Bryan Heitkotter has quickly proven that he belongs in top-flight GT racing.
While most of his competitors cut their collective teeth in karting junior open-wheel and sports car formulae, Heitkotter got his start on a PlayStation.
The 2011 Nissan GT Academy U.S. winner made his Pirelli World Challenge debut a year ago in GTA competition for the Always Evolving Nissan squad, and was promoted to the GT class alongside JD Davison before the season was through on the strength of his on-track performance.
In 2016, Heitkotter has emerged a teammate to Davison in the truest sense: pushing the Australian and the GT-R NISMO GT3 to new heights.
He kicked off the season with a career-best run at Circuit of The Americas, leading the race and finishing second overall. The 35-year-old has logged solid runs since in what’s been an eye-opening sophomore year of PWC racing.
“It’s been really good,” Heitkotter told Sportscar365. “I can’t say enough about how good the AIM Autosport crew is.
“The engineering behind the cars is fantastic. It’s great to be representing Nissan and the GTR in North America.
“My teammate James Davison and I work really well together. He’s exceptionally fast.
“He’s always on it, so when I can sneak in a lap that’s faster than his, we can look at my data and go back and forth.
“I couldn’t be in a better place right now as far as my career goes.”
Heitkotter was quick to point out that the transition to GT3 racing has not been without a learning curve.
“I think one of the biggest things that I’ve learned about driving the GT-R is extracting the most from the tire over the entire length of the race,” he said.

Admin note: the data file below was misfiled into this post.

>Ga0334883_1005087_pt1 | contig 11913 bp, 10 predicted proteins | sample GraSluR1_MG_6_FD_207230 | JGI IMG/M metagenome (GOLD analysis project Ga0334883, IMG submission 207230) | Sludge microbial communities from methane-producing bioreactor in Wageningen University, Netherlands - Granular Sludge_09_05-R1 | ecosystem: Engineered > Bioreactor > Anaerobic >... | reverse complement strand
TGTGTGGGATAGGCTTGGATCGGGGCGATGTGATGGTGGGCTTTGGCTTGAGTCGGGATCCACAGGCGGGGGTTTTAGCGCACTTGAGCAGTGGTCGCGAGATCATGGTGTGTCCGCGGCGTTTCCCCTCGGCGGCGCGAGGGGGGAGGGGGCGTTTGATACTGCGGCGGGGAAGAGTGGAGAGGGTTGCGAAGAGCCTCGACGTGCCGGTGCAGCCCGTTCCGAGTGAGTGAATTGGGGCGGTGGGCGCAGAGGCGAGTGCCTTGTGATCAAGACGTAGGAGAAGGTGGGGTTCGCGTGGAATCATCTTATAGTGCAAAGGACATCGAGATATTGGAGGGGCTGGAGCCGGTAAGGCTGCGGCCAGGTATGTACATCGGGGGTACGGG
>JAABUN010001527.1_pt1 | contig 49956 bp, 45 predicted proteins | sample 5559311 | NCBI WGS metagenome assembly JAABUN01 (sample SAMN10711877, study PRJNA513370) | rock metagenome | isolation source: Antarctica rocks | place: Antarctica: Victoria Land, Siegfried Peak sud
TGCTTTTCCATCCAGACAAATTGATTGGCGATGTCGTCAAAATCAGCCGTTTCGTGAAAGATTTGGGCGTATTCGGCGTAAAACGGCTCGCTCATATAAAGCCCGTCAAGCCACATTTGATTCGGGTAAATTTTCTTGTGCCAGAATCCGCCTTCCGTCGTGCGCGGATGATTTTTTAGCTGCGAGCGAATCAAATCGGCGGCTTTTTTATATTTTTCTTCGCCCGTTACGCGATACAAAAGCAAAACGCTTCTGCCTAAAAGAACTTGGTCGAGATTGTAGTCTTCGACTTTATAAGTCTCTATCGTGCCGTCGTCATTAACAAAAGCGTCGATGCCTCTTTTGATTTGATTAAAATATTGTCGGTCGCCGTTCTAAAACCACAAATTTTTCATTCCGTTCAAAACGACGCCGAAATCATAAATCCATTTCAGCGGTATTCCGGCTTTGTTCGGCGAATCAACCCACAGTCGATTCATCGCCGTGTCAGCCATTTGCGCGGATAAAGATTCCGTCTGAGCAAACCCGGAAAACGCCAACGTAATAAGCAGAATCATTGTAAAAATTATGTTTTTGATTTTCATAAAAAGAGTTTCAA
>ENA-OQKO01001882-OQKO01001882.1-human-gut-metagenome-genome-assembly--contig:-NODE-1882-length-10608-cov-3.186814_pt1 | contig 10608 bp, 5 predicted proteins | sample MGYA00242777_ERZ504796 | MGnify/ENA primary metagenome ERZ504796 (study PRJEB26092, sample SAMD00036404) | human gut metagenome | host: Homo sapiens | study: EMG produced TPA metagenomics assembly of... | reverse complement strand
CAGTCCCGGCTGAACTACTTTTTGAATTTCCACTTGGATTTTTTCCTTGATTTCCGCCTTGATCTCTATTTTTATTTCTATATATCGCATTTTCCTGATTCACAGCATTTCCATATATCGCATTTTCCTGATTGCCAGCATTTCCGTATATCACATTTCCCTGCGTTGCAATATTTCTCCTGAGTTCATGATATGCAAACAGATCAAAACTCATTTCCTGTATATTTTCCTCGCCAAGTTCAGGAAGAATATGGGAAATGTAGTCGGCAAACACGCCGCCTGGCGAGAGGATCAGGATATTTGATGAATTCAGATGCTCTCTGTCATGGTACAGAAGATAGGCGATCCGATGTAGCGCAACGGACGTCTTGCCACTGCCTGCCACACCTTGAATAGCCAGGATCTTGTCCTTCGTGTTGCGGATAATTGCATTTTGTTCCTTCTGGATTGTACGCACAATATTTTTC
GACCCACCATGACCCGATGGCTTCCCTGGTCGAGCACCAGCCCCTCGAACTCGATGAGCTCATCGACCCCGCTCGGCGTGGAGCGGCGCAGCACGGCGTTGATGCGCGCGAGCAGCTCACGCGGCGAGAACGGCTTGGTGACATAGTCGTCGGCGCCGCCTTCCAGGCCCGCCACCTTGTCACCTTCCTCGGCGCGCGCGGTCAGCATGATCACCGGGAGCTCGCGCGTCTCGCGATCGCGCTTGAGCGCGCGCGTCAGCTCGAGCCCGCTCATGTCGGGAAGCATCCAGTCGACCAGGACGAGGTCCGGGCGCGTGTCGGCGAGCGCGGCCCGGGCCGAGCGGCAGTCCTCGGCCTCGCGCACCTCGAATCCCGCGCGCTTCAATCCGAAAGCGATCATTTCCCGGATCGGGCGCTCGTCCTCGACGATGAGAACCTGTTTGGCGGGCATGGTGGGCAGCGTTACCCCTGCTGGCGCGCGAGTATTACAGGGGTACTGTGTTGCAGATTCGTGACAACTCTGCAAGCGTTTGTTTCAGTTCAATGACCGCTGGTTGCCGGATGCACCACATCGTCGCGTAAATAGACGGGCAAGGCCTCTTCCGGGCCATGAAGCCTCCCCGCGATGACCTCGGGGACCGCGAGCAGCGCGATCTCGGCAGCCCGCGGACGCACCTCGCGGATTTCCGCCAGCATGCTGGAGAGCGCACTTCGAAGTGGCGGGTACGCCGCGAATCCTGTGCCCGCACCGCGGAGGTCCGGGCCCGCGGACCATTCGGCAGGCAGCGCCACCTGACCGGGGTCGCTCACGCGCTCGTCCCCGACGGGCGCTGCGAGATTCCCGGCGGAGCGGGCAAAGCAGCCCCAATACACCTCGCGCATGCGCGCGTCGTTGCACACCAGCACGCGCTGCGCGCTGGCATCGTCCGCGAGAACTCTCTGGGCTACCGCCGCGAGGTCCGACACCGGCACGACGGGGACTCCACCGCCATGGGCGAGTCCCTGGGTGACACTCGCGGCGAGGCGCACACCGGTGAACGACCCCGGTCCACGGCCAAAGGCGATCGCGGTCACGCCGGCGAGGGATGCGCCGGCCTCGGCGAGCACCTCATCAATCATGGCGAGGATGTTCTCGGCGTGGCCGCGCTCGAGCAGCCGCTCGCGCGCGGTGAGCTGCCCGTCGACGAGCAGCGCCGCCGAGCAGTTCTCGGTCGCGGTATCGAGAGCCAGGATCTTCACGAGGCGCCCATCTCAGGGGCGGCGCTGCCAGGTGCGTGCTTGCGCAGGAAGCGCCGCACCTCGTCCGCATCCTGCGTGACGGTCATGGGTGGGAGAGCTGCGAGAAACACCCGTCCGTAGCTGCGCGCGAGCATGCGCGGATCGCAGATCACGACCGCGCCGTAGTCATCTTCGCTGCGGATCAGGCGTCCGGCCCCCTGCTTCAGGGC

“The GT-R is not the easiest car on the rear tires because it’s a heavy car and it has so much torque from the twin turbos, so it’s very easy to wear out or overheat the rear tires during a race.”
He said a change in his driving style was necessary to make the Pirelli tires last.
“That’s something that has helped me keep the pace up over a full race distance as opposed to last year where I paid very heavily in the late part of the race,” said Heitkotter.
“I like to drive heavily on the rear tires, and you can’t do that in this car. I always like to feel the car sliding just a little bit, but you can’t do that in this car on these tires.
“I just had to learn to rein it back in, but not so much that I slowed down.”
The team and car have shown some pace this weekend at Road America, with Davison posting the fastest GT time in Friday’s practice session and the pair of GT-R’s qualifying 7th and 9th for Saturday’s race.
Since the car is fundamentally unchanged since 2014, Heitkotter said that extracting the last few tenths of a second is the challenge this and every PWC weekend.
“We try to get everything we can out of the car,” he said.
“They are homologated 2014-spec Nissan GTRs. They can’t be changed, so we just put on the best setup that we can and go from there.
“You want to finish as high as possible every single race. You want pole, you want the fastest lap, you want to win the race.
“That’s obviously very tough to do in this field and this series, so my goal has to be just to get everything I can out of my car and out of myself.”
Just five years removed from winning the GT Academy title, Heitkotter admitted it was surreal to be racing at tracks like Road America in PWC competition.
“It’s really cool to sit in the same room with legends like Johnny O’Connell and all kinds of factory drivers, Patrick Long, and so forth,” he said.
“To be racing with these guys every week door-to-door and wheel-to-wheel is a really awesome place to be.”